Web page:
There are definitely ways to improve an erection. First it’s important to know how an erection occurs (don’t be a smart a$ here):

  • Stimulation/interest (hormones)
  • Nerves
  • Blood vessels

80% of ED is due to atherosclerosis or blood flow issues. What causes this?

  • Obesity (aka chalupas)
  • High blood pressure
  • High cholesterol
  • Smoking
  • Diabetes

ED is also seen after pelvic surgery, radiation or trauma (nerve damage) or in men with low testosterone. An evaluation starts with a good history and some lab work. Next your doctor reviews the various treatment options including:

  • Lifestyle changes
  • Supplements
  • Oral medications (e.g. sildenafil or Viagra)
  • Vacuum erection devices
  • Penile injections (ouch!)
  • Penile prosthesis (really?!)

A detailed look at all of these topics is beyond the scope of this article. Here are the top 10 things you need to know from an ED doctor.

If you’re looking for a more personalized approach, set up a telemedicine visit with one of our ED experts.

Is bladder leakage normal?

Now that we’ve talked about penises, let’s shift gears for the rest of the audience and discuss your bladder. If there’s one thing you learn from this post it is:


Too many women suffer in silence for no good reason. I guess it’s because grandma and mommy dearest were stoic, so you feel the need to do the same. No!

We can treat bladder leakage. A deep dive into all types of urinary incontinence is not our focus right now, but realize that we can help you if you have stress incontinence (coughing, laughing, sneezing), urge incontinence (“I didn't get there in time”), or both.

Treatments may include:

The easiest way to get help is to have a telemedicine visit with the bladder expert.

How can I prevent kidney stones?

Kidney stones are miserable. At PazonaMD we believe prevention is the best medicine. If you’re looking for a deep dive on your DIY options to prevent birthing another rock baby from your pee tube, then check out our previous post on home remedies for kidney stones.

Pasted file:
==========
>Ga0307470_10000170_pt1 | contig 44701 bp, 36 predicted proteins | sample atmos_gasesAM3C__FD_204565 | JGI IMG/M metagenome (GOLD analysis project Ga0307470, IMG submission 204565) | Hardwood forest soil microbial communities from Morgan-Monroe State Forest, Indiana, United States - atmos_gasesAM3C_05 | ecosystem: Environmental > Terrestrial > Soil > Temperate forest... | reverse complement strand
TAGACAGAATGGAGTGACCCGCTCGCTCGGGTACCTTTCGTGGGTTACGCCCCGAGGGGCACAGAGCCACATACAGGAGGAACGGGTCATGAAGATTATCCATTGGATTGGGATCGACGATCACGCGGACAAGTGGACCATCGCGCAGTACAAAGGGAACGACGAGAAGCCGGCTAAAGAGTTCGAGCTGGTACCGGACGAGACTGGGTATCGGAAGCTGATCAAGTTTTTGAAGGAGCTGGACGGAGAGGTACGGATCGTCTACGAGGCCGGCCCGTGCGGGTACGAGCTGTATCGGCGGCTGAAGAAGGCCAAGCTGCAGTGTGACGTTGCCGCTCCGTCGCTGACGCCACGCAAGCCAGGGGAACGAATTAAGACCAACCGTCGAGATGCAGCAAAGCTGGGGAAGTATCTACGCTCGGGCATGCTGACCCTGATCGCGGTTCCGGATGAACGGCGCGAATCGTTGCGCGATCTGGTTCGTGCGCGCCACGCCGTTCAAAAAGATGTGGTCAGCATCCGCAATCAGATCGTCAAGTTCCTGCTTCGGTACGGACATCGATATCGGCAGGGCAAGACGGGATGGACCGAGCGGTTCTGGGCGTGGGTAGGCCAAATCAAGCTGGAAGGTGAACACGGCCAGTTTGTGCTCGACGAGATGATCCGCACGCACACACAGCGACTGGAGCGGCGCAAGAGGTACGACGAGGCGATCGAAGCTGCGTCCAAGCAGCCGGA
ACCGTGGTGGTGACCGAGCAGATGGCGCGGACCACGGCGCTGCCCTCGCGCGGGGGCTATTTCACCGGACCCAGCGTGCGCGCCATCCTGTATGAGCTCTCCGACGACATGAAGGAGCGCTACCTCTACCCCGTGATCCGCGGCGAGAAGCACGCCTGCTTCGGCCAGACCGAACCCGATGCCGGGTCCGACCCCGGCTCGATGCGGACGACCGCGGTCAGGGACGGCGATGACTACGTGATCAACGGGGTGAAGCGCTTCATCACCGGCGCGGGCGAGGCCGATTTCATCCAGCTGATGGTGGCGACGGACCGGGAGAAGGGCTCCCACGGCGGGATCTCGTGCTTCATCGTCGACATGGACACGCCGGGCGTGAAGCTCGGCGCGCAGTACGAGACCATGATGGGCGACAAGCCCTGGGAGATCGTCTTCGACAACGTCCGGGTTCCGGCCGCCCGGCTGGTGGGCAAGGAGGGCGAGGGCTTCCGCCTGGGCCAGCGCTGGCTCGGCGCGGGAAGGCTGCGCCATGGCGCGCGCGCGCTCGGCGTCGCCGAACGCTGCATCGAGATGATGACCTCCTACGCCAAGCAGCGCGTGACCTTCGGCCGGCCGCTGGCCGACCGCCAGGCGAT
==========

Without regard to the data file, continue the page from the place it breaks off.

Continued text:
The Cliff Notes version of how to prevent a kidney stone is the following:


It’s not sexy, but water is effective. How much water? You want to aim for producing 2.5 L of urine a day. What goes in, must come out. If it’s summertime or you exercise a lot, then this may mean drinking > 3 L of water to make up for water loss through sweat.

More specific kidney stone prevention recommendations depend on your diet and how your kidneys filter minerals. Visit with a board-certified urologist, then they can order a 24 hour urine collection to investigate this further. You’ll receive a more personalized approach to preventing kidney stones.

Do I need a stent after kidney stone surgery?

Not always.

If you’ve made it this far, then you probably are familiar with stents after kidney stone surgery. For the newbies, a stent is a necessary evil tool that keeps your kidneys draining after a kidney stone is removed surgically. They are evil because they can hurt as bad as the stone.

As a urologist determining whether to leave a stent or not is challenging. A blocked kidney due to swelling of the ureter is bad. Stent pain is bad as well. How do we decide on whether to leave a stent? Urologists look at several factors including:

  • Size and location of the stone
  • Length of surgery
  • Amount of manipulation necessary to remove the stone
  • Narrowing of the ureter
  • Inability to remove all stone fragments
  • Presence of an infection

If you do end up with a stent after kidney stone surgery, make certain you and your doctor are doing everything possible to minimize ureteral stent pain.

Will a vasectomy lower my testosterone levels?

No. Getting snipped does not mean you are going to lose any of your manliness. In fact, few things are sexier to a woman than a man who takes charge and removes the birth control responsibility off of her plate (this is closely followed by men who fold laundry).